To begin ...

As the twentieth century fades out
the nineteenth begins
.......................................again
it is as if nothing happened
though those who lived it thought
that everything was happening
enough to name a world for & a time
to hold it in your hand
unlimited.......the last delusion
like the perfect mask of death

Monday, August 31, 2015

John Rufo: An Interview with Jennifer Bartlett

cover photo by Emma Bee Bernstein
[Jennifer Bartlett is the author of several books of poetry, including, most recently Autobiography / Anti-Autobiography (Theenk Books, 2015). With Sheila Black and Michael Northen, she co-edited Beauty is a Verb: The New Poetry of Disability, an anthology of poets who happen to have primarily visible physical disabilities. This anthology was one of the first of its kind, marking a historical gathering together of poets who had usually not been identified as disabled, such as Bernadette Mayer, and those who are publically affiliated with disability poetics.

In addition to writing her own poetry, Bartlett is also at work on an extensive biography of Larry Eigner, an extremely influential poet of the Black Mountain School and the Language movement, who lived in Swampscott, MA for his entire life as a poet with cerebral palsy. Eigner corresponded with many poets throughout his life and wrote dozens of books. Jennifer Bartlett happens to have cerebral palsy.]

John Rufo: You’ve said you’re responding a bit to Larry Eigner in your poetry, because obviously you’ve been working on the biography for what, four years now?

Jennifer Bartlett: Yes, four years.

JR: And you’re at the archive at NYU library reading his letters in order to write the biography. Could you talk a bit about writing poetry in terms of archival work? You’re almost resurrecting a person through documents. What’s that experience like in terms of the work of collage? I know you said you had a bit of anxiety about the biography because, when it comes out, people’s versions of Larry may not be the kind of version you assemble of Eigner in the book. How do you feel about being a poet and working in the archive? Because typically the archive is for the academic, you know, it’s the place of the researcher, but you’re going in as an artist into the archive – what does that feel like? Or is that experience surreal or strange for you?

JB: When I go to the Fales Collection I do feel like a researcher, though I’m not exactly. What’s interesting is that I’m not really on the outside. A scholar is on the outside, but I’m sort of on the inside because I go in there as a fellow poet. For example, I found some letters that belong to a friend of mine in New Mexico. That happens all the time with the people who are alive, because I probably know them. And there’s a lot of weird overlaps. Do you know who Cid Corman is?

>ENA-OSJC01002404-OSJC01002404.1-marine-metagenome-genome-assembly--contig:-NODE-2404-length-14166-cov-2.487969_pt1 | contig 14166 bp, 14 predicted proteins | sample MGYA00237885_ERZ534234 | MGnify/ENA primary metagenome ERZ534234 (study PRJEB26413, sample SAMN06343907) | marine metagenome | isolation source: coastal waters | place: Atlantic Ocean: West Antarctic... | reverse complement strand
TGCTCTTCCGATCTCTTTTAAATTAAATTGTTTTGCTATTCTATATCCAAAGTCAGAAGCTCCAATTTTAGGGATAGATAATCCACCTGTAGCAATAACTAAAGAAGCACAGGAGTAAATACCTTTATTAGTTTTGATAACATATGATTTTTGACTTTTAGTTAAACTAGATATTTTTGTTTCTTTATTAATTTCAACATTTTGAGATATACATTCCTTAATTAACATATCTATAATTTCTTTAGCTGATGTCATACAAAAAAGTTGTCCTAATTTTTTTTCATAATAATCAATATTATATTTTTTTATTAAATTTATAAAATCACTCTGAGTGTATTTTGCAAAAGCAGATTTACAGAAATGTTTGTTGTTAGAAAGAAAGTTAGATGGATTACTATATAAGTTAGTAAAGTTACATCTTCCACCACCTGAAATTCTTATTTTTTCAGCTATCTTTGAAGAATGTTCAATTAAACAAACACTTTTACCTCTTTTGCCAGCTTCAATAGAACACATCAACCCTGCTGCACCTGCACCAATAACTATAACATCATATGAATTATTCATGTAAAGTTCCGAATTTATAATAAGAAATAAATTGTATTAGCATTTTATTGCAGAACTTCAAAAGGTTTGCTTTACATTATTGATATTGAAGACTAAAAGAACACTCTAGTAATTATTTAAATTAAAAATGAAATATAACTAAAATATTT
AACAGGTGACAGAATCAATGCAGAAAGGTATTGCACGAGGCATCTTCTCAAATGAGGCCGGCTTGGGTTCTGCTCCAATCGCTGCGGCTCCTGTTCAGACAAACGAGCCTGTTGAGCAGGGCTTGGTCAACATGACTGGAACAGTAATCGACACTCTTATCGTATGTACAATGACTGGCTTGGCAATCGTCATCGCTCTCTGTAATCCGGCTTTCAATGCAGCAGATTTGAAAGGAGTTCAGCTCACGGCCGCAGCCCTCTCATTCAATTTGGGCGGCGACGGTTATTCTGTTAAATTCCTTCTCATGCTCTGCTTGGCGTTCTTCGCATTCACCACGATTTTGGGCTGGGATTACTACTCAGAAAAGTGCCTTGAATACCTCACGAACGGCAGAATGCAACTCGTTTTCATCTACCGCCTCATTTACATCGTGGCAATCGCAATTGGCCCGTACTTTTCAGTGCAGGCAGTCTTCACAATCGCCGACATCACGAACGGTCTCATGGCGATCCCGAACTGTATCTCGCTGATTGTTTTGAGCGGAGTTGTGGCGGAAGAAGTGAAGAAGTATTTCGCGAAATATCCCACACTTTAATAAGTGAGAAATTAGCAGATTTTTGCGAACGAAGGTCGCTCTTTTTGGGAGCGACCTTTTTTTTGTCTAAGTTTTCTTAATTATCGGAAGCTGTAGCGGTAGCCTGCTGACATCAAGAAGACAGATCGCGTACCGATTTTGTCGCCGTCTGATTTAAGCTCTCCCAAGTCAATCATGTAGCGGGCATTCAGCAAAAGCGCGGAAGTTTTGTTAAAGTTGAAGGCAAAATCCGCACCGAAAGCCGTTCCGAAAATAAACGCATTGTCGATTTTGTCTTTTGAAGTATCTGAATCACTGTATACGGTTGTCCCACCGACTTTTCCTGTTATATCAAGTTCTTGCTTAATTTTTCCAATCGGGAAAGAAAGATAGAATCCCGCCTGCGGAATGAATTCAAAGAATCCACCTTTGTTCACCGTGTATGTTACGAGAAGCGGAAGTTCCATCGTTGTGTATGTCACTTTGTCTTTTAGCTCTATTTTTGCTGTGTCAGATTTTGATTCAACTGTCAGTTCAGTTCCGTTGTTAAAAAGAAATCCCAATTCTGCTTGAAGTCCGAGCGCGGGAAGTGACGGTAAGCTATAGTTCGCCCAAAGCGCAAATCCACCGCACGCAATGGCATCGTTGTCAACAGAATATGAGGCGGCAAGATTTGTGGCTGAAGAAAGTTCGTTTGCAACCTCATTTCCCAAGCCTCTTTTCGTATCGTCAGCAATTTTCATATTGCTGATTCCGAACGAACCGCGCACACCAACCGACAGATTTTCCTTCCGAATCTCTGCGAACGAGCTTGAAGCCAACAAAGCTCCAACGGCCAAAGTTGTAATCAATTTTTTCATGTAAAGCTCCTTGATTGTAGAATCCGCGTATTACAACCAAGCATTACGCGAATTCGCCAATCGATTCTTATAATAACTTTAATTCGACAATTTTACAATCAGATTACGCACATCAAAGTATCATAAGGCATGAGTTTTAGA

JR: Only through some of your own work, actually.

JB: Cid lived in Japan and edited a magazine called Origin. I’ve gotten to know him through the letters: he was Larry’s longest correspondent. They corresponded weekly, pretty much, or daily, from 1949 until Larry died. So I got to know him very well through the letters. Here’s the funny thing: in the early 90s, I went to Naropa to take some summer classes. And I got a scholarship but I didn’t really have a place to stay. So they ended up putting me in this apartment with Cid Corman, who absolutely did not want to be sharing the same apartment with me. Totally grumpy. He did make me tea, though. It was very weird. And I had no idea who he was. And I didn’t know who Larry Eigner was either. But Corman being at Naropa is detailed in letters to Larry. Larry’s letters are particularly difficult. He has a lot of typos and he uses a lot of abbreviations. I found while I was writing the biography, I sort of read around Larry and read whatever other people said first…it was easier to understand. From what I can see, it was this stream-of-consciousness talking where he would just like do a monologue and go on and on about all of his different things…and because he only had use of one of his hands on the typewriter, he was making so many errors, and writing things with brevity.

JR: Did the people he was corresponding with know that he had cerebral palsy?